Benjamin Fry is the founder and maintainer of DNS software that has attracted growing industry interest due to its progress toward being one of the only open source, high performance, memory safe DNS resolvers. We've invited Benjamin to provide his thoughts on the growth of this project and make an exciting announcement.
Trust-DNS, a project I started on August 7, 2015, will now be known as Hickory DNS. Since its inception, the project has been an exciting experiment to build a systems level component in the memory safe, low overhead language, Rust. Over the years it's gone from a standard implementation of classic DNS to a toolbox capable of serving many needs. The Hickory DNS project supports DNSSEC, DoT, DoH, and DoQ. It has been used to build stub-resolvers, DNS authorities, experimental recursive resolvers, and low level protocol implementations. I had a lot of personal goals for this project and with this name change I hope that it will help attract more interest to achieve them all.
Why make this change?
I chose the Trust-DNS for good reasons, Rust was in the name, and I had the desire to make something trust-worthy. This has always been a project supported out of passion and as it's attracted more interest from others we want to ensure that it has a future with a more widely appealing identity for consumers, developers, and funders. On top of that, we wanted to select a defensible trademark. The Trust-DNS brand name was deemed to be less defensible since it is a combination of generic words, especially in an industry where any DNS provider will want to talk about the trust their service provides. Hickory in this context is far less likely to occur unintentionally without directly referring to this project.. Over the past year there's been a conversation going on with ISRG to receive some support by way of their Prossimo project to add features and robustness to this software. They also intend to eventually use it in Let's Encrypt. Since we are in the midst of a major push to advance functionality, it seemed like a good time to make the necessary changes to the name as well.
Where did the name Hickory DNS come from? While considering the goals of this project, trust, security, reliability, safety arose as top priorities; the Hickory tree seemed like a good representation of those goals. A tree has some obvious relationships to the graph in DNS. The Hickory tree itself is a strong hardwood tree that tends to grow straight and look quite elegant. It's known for being hardy, growing all over North America. It's tough and shock-resistant. These properties are all things that we've grown to appreciate in regards to having developed the project with the Rust language. By choosing something from nature to represent this, we're calling out the organic way in which this project has attracted interest and development from all over the world. As the project's founder, I hope that with this name we can all feel proud of what's been built so far and recognize how much further the project can grow. Our contribution policies will remain unchanged and we will always welcome new contributions assuming they fit with our goals. We want the trust we've gained over the years to be something which people will continue to rely on.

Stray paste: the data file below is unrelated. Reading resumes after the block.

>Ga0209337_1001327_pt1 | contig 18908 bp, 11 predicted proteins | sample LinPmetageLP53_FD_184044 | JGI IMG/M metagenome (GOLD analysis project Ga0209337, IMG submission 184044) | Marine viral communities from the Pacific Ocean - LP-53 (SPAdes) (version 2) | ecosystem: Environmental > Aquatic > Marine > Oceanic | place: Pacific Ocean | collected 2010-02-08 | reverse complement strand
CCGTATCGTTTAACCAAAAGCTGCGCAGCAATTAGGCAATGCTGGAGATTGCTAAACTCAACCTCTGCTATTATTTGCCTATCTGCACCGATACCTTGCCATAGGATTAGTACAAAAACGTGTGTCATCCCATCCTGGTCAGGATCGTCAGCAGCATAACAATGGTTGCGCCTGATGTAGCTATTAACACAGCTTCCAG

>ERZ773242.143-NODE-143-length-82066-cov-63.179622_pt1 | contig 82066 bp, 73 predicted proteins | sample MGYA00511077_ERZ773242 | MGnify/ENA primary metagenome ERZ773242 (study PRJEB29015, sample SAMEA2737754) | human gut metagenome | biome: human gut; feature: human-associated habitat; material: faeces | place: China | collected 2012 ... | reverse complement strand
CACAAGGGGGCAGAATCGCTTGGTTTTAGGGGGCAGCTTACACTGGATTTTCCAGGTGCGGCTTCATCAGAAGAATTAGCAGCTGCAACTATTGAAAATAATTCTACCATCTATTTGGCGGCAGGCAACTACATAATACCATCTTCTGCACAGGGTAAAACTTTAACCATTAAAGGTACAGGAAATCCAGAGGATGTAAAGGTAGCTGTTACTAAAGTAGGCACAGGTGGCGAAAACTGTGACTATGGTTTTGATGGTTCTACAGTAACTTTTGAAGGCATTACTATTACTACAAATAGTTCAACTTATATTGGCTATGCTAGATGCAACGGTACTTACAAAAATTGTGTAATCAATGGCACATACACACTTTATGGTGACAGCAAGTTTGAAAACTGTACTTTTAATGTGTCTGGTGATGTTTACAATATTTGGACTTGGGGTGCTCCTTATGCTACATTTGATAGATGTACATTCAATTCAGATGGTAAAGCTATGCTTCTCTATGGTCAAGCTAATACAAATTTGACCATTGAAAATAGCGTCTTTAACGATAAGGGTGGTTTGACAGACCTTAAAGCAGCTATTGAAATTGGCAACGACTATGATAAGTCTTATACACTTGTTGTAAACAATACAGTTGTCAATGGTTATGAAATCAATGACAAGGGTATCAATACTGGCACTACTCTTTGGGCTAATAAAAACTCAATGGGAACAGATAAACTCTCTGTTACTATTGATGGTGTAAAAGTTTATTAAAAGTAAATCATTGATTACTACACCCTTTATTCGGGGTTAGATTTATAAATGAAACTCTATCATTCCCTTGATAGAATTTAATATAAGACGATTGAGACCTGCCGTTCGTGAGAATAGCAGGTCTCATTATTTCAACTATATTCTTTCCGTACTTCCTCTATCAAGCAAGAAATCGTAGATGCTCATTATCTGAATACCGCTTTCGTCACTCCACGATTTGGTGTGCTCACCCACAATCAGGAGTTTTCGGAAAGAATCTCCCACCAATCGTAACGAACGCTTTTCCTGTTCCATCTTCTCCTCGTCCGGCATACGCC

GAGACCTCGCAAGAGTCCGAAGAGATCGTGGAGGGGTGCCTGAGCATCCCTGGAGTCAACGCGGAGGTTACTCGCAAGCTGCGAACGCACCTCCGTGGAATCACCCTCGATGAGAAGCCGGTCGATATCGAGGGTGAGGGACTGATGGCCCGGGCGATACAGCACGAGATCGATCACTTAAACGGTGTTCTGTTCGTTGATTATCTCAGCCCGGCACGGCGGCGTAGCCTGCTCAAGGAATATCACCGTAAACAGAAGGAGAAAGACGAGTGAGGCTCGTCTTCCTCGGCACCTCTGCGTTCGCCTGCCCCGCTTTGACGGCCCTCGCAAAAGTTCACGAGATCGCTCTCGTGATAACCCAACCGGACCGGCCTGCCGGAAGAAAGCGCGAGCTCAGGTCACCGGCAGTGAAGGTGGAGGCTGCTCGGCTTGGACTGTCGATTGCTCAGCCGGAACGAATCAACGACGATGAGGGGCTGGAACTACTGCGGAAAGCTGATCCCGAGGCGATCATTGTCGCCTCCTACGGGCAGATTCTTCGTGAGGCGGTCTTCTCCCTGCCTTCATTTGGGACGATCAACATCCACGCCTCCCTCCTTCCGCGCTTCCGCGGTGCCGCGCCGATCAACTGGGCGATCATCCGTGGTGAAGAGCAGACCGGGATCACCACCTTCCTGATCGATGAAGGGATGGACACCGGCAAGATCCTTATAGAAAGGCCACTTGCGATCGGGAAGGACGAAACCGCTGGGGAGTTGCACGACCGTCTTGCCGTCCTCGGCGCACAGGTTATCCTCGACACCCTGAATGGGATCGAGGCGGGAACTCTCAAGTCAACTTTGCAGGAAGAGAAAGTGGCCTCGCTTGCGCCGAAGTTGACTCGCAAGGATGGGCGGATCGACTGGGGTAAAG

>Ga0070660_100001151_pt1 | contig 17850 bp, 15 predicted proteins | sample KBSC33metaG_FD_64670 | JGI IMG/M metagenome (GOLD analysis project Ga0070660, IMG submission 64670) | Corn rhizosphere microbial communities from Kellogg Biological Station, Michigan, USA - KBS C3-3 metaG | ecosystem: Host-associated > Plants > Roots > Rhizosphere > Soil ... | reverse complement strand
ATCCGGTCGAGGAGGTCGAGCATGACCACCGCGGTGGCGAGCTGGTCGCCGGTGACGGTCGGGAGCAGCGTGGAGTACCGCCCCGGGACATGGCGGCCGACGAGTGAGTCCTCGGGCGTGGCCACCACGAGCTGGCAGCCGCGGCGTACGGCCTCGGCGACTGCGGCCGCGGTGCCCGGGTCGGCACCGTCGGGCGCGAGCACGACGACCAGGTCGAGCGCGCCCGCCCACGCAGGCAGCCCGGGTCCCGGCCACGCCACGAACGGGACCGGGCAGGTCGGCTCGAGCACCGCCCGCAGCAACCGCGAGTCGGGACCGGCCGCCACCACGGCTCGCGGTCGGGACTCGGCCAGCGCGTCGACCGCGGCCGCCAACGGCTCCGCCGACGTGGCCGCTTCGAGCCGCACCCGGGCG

How will this impact existing users and contributors?
We will be moving the project into the Hickory DNS organization on GitHub. During this move we will also be changing the project name to Hickory DNS. This transition to an organization and away from my personal github account will allow for a greater set of administrative options for other collaborators, like Dirkjan Ochtman who's been helping maintain the project for a couple of years now. All of the crates will start being published under the hickory-* name, for example the popular crates trust-dns-resolver and trust-dns-proto will become hickory-resolver and hickory-proto, while the server will be hickory-dns. There may be other changes that need to occur, if others have gone through similar moves, we'd be open to feedback about how to make it most effective. Things that we will not change: licensing (MIT or Apache 2.0), Code of Conduct, and seeking to make the best DNS software available.
I want to thank the many users of and contributors to the Trust-DNS project and I hope you will join us by continuing to collaborate on the same project under the new name, Hickory DNS. This project would not be where it is without your support of 2,560 commits and 71,318 lines of code written by 170 collaborators. All of that has led to, according to GitHub, 1,136 dependent projects that use the software. Crates.io shows 20,310,799 downloads of the proto crate and 19,003,768 of the resolver crate. With these new investments in the project, we hope to grow the usage of the server and make it something people are comfortable deploying in their production systems. Thank you everyone for your confidence, I am excited for the future of this project, and I hope you are too. If you have any questions or concerns related to this change, feel free to reach out to me. Here's a Hickory tree in the woods near my parents' house in New York, it's probably 20 or 30 years old. I hope that together we can build something as beautiful.
Again, thank you!